CHARLOTTE, N.C. — Atrium Health CMC has a unique trauma support network that’s helping survivors heal.
“I was doing 130 miles an hour on a motorcycle on 485," Stephen Shope said, recalling the crash that left him without both arms. "And an SUV came into my lane."
Shope is one of many trauma survivors that now volunteers for Atrium's Trauma Survivors Network.
“I worked in a grocery store and they walked in to rob the store," another volunteer and survivor, Alberto Cedano, said. “I was shot. I woke up 13 days later.”
For people who live through something that could have killed them, it's a lot to take in.
“I didn’t want to get depressed I didn’t want to feel sorry for myself or second-guess myself," Cedano recalled.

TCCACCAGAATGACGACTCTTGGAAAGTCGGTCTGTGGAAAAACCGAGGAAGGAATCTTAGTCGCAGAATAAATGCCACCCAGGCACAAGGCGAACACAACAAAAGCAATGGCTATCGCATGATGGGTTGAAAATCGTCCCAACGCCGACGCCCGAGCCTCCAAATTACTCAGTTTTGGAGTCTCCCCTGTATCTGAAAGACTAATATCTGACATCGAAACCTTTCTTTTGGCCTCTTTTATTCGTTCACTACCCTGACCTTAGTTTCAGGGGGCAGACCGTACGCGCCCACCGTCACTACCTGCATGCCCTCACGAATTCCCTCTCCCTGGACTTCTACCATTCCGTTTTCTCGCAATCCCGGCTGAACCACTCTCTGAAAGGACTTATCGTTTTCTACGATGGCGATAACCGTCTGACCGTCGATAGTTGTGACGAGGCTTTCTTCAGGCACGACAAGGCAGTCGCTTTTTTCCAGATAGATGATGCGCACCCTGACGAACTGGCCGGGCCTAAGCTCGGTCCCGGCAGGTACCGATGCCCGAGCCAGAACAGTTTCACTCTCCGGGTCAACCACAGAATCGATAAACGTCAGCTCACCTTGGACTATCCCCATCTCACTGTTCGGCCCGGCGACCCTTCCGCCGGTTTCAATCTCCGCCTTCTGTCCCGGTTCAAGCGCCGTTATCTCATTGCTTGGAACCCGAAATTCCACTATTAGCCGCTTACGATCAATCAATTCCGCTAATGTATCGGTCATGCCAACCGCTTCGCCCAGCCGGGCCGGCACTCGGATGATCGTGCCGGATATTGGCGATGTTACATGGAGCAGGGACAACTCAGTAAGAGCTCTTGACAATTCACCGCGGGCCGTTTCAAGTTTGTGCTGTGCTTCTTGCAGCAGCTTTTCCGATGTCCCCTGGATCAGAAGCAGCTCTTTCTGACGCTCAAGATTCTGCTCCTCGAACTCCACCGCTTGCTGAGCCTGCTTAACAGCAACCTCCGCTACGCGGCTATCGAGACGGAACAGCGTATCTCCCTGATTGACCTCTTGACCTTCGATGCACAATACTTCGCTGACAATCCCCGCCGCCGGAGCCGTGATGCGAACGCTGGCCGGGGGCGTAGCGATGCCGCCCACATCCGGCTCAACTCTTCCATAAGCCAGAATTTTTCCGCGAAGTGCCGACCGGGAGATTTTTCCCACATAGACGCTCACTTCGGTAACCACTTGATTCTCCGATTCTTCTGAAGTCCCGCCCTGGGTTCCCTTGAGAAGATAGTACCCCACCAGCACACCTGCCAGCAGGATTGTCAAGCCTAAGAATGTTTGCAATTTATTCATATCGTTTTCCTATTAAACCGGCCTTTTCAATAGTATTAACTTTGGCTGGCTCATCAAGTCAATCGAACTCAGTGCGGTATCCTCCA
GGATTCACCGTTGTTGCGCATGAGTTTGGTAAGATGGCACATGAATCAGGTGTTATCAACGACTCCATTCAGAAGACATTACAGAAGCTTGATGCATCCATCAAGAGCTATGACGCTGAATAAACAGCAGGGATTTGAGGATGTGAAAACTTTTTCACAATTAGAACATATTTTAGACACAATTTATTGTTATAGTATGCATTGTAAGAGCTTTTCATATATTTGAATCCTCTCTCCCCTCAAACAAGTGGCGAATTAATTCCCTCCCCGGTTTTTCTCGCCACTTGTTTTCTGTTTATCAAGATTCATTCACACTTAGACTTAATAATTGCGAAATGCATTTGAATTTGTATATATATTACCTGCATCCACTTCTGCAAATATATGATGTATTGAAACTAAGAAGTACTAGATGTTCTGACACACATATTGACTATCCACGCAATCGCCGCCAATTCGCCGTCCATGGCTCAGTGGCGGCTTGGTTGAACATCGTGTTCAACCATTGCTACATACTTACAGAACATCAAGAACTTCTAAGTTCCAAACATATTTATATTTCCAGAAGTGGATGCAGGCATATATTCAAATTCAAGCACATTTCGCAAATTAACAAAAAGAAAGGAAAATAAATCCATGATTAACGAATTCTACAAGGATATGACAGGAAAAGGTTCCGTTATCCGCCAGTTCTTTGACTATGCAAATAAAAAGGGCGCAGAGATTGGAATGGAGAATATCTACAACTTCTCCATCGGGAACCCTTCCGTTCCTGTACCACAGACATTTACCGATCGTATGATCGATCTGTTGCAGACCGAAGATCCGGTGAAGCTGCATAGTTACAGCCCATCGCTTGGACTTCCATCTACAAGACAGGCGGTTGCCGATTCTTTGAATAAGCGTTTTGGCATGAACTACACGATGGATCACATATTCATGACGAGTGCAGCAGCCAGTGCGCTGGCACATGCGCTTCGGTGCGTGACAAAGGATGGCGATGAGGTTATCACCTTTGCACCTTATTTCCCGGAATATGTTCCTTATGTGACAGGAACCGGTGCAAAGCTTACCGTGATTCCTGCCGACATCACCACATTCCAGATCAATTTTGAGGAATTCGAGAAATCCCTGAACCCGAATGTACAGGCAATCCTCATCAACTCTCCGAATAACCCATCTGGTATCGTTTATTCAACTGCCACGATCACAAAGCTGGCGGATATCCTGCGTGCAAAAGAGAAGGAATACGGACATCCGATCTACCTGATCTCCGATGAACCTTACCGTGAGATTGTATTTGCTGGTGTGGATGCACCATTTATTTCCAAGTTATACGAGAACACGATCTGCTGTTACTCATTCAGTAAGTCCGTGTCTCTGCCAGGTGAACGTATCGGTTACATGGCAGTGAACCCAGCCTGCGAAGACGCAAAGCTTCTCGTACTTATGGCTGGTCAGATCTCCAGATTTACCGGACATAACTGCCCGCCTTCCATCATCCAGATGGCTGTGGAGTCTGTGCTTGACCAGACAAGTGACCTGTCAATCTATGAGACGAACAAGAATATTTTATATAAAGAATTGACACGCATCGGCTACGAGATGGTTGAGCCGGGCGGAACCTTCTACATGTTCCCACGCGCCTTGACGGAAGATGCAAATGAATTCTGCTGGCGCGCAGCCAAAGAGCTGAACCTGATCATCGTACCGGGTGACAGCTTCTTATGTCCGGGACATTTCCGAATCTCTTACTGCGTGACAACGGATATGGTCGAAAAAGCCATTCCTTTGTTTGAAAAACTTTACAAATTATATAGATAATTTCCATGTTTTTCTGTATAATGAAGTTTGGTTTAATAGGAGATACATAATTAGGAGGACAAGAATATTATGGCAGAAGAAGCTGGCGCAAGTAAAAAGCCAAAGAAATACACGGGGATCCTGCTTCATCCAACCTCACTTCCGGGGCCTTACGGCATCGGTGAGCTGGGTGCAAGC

Cedano and Shope know that better than anyone.
“For every trauma patient they’re going to have to go through some sort of healing process, in my opinion," Shope said.
With Atrium’s Trauma survivors network, volunteers who have experienced trauma themselves, like Shope and Cedano, meet with trauma patients to lend an empathetic ear and offer hope.
“Seeing someone who has survived those injuries and has a new normal it really helps them psychologically to say maybe I can do that too," said Dr. William Miles, a trauma and critical care surgeon at Atrium CMC.
Dr. Miles says the program has proved to be critical in patient’s mental healing.
"I consider it a ministry of sorts to help patients through traumatic injury," he said.
He says the volunteers are a critical part of that.
“What I tell patients is, look, let’s not focus on the things you can’t control right now," Shope said. "We can just focus on your healing.”
Shope and Cedano say the survivors they mentor give them strength, too.
“I feel that sometimes even though we’re there to help the patient, I believe they also help me," Cedano said.
To learn more about the Trauma Survivors network, click here.